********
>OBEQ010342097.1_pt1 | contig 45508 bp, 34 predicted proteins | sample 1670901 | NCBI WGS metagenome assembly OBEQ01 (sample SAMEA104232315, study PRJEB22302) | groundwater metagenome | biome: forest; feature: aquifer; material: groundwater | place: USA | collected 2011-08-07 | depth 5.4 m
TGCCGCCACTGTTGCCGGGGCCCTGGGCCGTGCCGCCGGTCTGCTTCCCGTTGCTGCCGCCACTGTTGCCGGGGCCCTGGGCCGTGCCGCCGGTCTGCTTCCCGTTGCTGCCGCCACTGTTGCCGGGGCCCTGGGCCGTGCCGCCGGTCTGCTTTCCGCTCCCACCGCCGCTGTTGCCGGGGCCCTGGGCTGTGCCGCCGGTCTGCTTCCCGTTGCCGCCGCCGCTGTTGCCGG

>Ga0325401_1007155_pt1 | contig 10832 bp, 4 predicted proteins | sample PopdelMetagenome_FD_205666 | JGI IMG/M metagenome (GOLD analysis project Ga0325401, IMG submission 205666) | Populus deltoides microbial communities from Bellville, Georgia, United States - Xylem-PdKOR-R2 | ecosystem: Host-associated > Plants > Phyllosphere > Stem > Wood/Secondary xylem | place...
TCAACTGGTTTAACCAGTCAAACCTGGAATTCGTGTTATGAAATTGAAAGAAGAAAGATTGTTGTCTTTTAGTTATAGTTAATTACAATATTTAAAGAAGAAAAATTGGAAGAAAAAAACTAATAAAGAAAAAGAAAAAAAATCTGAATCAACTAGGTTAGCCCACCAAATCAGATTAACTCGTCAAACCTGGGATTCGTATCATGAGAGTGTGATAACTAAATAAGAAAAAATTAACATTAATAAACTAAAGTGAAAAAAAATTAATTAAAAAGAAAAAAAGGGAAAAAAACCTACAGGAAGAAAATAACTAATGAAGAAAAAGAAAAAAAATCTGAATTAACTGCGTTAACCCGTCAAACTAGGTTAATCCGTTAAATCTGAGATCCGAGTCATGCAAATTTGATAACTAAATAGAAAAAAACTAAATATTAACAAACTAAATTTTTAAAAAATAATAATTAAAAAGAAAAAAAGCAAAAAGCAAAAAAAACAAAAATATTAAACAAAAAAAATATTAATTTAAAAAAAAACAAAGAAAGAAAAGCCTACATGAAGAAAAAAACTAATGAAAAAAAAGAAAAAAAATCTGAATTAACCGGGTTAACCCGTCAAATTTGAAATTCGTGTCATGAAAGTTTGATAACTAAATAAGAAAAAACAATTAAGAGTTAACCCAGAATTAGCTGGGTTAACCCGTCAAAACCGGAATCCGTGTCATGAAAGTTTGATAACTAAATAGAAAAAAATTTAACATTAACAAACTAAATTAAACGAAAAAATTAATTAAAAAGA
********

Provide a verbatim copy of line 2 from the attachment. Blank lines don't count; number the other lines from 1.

TGCCGCCACTGTTGCCGGGGCCCTGGGCCGTGCCGCCGGTCTGCTTCCCGTTGCTGCCGCCACTGTTGCCGGGGCCCTGGGCCGTGCCGCCGGTCTGCTTCCCGTTGCTGCCGCCACTGTTGCCGGGGCCCTGGGCCGTGCCGCCGGTCTGCTTTCCGCTCCCACCGCCGCTGTTGCCGGGGCCCTGGGCTGTGCCGCCGGTCTGCTTCCCGTTGCCGCCGCCGCTGTTGCCGG